Prof Sam Griffiths-Jones

Professor of Computational Biology

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Overview

The most commonly understood role of RNA is as an intermediate in the decoding of genetic information in DNA into the proteins that carry out the majority of known structural and functional roles in the cell. A few other classes of functional RNA molecules, such as transfer RNAs, ribosomal RNAs and spliceosomal RNAs, are expressed from their own genes (so-called RNA genes), but were long assumed to be unusual specialised cases. However, in recent years it has become increasingly clear that RNA molecules are involved in essentially all cellular functions, including many that are linked directly to diseases. These RNAs can be tiny (just 20 or so bases in length in the case of a class called microRNAs) to extremely long (hundreds of thousands of bases). Current estimates suggest that there may be as many RNA genes as there are protein-coding genes in the human genome (i.e. tens of thousands), but we understand the functions of only a few hundred. My group is interested in the structure, function and evolution of functional RNAs. We employ mainly computational, genome-wide approaches to their analysis. We have particular interests in the class of microRNAs, and we manage the world-wide repository of microRNA data.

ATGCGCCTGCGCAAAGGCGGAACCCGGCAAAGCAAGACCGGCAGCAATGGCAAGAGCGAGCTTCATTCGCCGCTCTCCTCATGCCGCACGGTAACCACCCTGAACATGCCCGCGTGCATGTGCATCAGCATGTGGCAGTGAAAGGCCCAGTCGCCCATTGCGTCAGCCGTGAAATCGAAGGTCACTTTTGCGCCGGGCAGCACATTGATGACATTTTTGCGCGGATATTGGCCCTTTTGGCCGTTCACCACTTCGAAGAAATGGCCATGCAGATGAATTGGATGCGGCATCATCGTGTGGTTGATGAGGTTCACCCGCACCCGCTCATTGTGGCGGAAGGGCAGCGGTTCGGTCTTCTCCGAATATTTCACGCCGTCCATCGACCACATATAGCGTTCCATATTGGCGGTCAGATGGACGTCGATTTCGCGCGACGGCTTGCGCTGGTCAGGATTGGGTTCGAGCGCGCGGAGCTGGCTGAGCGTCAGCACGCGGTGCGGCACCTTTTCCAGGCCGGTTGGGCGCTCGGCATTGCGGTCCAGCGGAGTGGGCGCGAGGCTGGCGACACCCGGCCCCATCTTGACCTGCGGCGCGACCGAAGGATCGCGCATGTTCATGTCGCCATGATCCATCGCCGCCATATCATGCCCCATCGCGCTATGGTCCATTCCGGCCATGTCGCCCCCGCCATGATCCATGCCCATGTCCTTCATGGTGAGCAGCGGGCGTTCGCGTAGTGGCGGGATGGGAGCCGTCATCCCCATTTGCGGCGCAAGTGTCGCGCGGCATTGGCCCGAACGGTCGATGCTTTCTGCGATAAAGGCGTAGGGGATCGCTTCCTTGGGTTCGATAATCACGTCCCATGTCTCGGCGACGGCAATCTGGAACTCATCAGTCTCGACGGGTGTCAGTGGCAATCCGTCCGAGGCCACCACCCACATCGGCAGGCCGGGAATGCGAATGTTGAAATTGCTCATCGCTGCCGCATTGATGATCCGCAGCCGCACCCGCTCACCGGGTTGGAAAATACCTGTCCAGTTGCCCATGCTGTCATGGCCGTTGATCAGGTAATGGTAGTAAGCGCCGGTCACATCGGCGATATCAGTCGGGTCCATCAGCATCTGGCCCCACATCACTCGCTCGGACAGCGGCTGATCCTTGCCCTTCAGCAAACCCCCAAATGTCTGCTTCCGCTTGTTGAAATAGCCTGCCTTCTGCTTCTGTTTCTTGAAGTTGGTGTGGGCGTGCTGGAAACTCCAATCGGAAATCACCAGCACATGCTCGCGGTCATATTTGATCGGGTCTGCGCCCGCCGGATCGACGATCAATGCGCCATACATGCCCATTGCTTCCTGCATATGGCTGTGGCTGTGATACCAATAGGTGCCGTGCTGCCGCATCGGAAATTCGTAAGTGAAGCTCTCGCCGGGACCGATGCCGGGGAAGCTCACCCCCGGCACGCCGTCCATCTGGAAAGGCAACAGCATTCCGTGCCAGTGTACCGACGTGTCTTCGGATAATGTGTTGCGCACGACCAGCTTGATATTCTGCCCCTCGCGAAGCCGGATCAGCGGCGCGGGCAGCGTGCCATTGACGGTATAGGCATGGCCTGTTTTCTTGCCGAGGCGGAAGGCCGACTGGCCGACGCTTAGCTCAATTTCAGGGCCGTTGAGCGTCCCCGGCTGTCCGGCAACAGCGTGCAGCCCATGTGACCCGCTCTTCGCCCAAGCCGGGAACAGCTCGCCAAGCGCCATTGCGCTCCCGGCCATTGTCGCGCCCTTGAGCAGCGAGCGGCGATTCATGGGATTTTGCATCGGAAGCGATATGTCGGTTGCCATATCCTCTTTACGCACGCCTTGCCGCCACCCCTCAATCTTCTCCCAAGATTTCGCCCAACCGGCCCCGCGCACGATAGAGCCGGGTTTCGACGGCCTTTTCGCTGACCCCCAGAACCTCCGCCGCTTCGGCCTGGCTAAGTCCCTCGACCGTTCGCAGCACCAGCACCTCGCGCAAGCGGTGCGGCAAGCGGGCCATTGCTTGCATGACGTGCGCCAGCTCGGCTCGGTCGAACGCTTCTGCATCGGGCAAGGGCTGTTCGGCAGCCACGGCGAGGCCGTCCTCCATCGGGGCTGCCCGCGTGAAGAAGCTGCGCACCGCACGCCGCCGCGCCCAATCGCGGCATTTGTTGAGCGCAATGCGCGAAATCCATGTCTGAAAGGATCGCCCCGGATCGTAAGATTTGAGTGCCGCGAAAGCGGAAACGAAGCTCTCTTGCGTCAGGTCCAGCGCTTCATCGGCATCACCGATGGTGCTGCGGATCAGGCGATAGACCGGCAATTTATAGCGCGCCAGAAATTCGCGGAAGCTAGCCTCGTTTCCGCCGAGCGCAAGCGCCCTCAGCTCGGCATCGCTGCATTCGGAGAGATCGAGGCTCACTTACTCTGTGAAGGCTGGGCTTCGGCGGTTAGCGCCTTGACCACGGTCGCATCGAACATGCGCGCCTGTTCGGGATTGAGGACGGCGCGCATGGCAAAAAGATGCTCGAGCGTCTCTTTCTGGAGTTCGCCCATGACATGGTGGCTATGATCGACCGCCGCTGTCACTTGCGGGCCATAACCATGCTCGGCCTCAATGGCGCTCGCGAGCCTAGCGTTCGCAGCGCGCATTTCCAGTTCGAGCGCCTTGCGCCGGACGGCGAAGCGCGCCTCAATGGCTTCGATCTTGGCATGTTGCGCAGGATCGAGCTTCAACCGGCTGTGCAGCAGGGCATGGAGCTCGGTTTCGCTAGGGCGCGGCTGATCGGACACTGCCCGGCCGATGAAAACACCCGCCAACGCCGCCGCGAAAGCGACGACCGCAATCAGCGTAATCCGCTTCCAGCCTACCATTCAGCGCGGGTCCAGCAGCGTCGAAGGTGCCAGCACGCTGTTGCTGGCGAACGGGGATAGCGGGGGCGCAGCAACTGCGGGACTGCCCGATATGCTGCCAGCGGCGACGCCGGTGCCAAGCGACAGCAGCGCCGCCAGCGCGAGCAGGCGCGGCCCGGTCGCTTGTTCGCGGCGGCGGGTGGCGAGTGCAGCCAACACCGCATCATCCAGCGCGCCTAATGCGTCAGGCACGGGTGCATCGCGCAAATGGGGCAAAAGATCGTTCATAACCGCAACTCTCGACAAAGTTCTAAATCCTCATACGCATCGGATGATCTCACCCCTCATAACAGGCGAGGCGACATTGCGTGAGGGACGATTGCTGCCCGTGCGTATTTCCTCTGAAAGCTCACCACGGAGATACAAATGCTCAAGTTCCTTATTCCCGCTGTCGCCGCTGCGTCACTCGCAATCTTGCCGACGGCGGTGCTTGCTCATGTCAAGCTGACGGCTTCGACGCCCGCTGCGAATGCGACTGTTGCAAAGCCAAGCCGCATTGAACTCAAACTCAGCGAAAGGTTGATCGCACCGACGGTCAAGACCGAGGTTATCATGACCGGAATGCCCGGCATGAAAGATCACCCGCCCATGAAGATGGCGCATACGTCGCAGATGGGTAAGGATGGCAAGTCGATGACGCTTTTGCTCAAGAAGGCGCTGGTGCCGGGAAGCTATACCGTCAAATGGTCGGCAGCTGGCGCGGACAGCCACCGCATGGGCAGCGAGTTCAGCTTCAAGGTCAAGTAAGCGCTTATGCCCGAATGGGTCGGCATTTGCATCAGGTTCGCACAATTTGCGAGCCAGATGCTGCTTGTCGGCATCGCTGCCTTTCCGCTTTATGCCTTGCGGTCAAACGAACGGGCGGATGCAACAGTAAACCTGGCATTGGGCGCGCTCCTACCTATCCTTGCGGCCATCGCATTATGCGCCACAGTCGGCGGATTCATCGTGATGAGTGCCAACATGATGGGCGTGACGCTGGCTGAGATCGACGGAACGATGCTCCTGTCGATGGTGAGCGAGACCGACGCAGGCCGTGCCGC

Biography

Education and employment

2015-present Professor of Computational Biology, Faculty of Life Sciences, and Faculty of Biology, Medicine and Health, University of Manchester.

2011-2015 Senior Lecturer, Faculty of Life Sciences, University of Manchester.

2009-2011 Lecturer, Faculty of Life Sciences, University of Manchester.

2007-2009 Fellow, Faculty of Life Sciences, University of Manchester.

2003-2006 Project Leader, Rfam database of RNA families and the miRBase database of microRNA sequences, Wellcome Trust Sanger Institute.

2001-2002 Post-doctoral Researcher, Pfam database of protein families, Wellcome Trust Sanger Institute.

1997-2000 PhD Chemistry, Design and analysis of model beta-sheet systems — implications for protein folding, University of Nottingham.

1994-1997 BSc (Hons) First Class, Biochemistry and Biological Chemistry, University of Nottingham.

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